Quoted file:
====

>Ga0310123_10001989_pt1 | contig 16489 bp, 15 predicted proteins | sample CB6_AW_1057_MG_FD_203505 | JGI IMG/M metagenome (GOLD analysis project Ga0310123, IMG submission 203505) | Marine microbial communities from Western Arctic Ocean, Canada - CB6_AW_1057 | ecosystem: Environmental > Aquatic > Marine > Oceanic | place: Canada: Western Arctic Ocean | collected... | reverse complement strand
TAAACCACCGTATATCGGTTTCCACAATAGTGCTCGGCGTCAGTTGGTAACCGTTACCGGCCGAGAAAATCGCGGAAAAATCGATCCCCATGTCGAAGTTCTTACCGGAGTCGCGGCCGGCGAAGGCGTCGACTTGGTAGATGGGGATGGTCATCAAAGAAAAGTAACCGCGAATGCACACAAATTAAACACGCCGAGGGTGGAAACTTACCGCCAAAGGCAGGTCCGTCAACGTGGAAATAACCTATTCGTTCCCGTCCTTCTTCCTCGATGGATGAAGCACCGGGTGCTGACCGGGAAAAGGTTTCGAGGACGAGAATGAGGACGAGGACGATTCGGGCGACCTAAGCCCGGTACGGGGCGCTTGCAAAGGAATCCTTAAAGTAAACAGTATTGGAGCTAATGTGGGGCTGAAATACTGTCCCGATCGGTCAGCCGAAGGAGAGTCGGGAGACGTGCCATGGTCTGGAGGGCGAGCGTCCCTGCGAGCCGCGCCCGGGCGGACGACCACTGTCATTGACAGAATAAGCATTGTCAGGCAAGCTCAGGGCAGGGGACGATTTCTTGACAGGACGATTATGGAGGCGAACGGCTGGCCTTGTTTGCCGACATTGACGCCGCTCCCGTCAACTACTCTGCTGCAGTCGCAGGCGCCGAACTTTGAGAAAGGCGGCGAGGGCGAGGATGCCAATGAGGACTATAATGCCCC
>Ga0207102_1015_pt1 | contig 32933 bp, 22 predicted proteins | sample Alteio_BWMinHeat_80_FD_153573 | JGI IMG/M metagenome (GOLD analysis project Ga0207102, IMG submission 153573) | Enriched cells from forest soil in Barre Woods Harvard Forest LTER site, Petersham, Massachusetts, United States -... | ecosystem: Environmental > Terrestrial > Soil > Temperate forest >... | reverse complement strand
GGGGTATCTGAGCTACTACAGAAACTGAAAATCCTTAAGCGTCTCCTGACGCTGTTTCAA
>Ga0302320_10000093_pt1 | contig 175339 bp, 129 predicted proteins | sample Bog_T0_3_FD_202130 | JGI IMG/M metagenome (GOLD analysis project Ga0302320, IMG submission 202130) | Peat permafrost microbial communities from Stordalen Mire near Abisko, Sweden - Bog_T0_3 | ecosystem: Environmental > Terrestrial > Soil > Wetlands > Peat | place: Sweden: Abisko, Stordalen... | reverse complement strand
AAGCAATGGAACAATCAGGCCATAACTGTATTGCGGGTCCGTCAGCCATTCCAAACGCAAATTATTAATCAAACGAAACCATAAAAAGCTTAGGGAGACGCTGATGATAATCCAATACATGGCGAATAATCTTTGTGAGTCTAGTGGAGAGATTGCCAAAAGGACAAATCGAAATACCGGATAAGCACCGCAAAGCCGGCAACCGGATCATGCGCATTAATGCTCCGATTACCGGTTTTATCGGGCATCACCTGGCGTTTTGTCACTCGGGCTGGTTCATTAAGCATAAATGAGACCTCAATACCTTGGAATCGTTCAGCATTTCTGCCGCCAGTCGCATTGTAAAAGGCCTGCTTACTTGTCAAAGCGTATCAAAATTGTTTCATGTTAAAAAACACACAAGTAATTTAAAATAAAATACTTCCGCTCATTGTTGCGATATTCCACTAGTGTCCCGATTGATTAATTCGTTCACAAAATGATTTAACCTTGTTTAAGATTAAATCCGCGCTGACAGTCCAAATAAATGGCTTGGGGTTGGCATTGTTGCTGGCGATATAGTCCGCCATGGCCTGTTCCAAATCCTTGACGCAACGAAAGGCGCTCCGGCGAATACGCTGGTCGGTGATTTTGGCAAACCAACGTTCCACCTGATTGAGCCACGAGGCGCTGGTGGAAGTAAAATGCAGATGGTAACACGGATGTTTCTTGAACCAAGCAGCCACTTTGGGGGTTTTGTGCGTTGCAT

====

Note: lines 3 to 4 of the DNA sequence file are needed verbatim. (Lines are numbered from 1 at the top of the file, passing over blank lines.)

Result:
>Ga0207102_1015_pt1 | contig 32933 bp, 22 predicted proteins | sample Alteio_BWMinHeat_80_FD_153573 | JGI IMG/M metagenome (GOLD analysis project Ga0207102, IMG submission 153573) | Enriched cells from forest soil in Barre Woods Harvard Forest LTER site, Petersham, Massachusetts, United States -... | ecosystem: Environmental > Terrestrial > Soil > Temperate forest >... | reverse complement strand
GGGGTATCTGAGCTACTACAGAAACTGAAAATCCTTAAGCGTCTCCTGACGCTGTTTCAA